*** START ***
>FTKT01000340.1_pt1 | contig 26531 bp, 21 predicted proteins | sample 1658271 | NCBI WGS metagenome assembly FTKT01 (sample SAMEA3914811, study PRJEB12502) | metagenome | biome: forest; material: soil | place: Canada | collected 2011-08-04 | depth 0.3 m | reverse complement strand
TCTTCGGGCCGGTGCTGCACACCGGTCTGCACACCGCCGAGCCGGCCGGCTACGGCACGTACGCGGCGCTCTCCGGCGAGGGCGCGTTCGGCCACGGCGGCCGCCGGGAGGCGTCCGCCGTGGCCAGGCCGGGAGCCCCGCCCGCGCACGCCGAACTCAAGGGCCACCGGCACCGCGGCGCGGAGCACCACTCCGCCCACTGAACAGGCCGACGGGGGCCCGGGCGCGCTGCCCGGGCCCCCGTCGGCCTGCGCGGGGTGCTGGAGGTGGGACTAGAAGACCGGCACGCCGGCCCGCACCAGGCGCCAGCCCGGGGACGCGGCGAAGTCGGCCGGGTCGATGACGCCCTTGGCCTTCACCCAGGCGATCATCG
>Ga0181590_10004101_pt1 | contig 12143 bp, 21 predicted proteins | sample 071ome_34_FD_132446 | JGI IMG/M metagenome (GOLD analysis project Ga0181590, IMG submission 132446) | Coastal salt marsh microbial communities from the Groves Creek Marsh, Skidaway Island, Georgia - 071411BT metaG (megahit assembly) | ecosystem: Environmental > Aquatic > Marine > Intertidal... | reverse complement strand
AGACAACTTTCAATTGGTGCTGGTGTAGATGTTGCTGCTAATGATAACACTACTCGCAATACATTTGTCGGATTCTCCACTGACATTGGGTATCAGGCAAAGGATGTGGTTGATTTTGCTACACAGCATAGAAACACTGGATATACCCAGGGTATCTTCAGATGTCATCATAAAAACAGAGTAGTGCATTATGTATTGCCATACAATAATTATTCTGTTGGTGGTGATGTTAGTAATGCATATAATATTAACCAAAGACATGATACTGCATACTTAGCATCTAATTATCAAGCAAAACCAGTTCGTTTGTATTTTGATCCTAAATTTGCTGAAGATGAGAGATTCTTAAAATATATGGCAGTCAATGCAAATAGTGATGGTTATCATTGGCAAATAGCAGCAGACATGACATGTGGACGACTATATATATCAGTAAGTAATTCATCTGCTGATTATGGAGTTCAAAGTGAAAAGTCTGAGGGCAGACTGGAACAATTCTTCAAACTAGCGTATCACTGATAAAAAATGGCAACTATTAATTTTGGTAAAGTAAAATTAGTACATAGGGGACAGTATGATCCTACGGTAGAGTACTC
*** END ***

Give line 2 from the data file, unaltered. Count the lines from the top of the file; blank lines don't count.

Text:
TCTTCGGGCCGGTGCTGCACACCGGTCTGCACACCGCCGAGCCGGCCGGCTACGGCACGTACGCGGCGCTCTCCGGCGAGGGCGCGTTCGGCCACGGCGGCCGCCGGGAGGCGTCCGCCGTGGCCAGGCCGGGAGCCCCGCCCGCGCACGCCGAACTCAAGGGCCACCGGCACCGCGGCGCGGAGCACCACTCCGCCCACTGAACAGGCCGACGGGGGCCCGGGCGCGCTGCCCGGGCCCCCGTCGGCCTGCGCGGGGTGCTGGAGGTGGGACTAGAAGACCGGCACGCCGGCCCGCACCAGGCGCCAGCCCGGGGACGCGGCGAAGTCGGCCGGGTCGATGACGCCCTTGGCCTTCACCCAGGCGATCATCG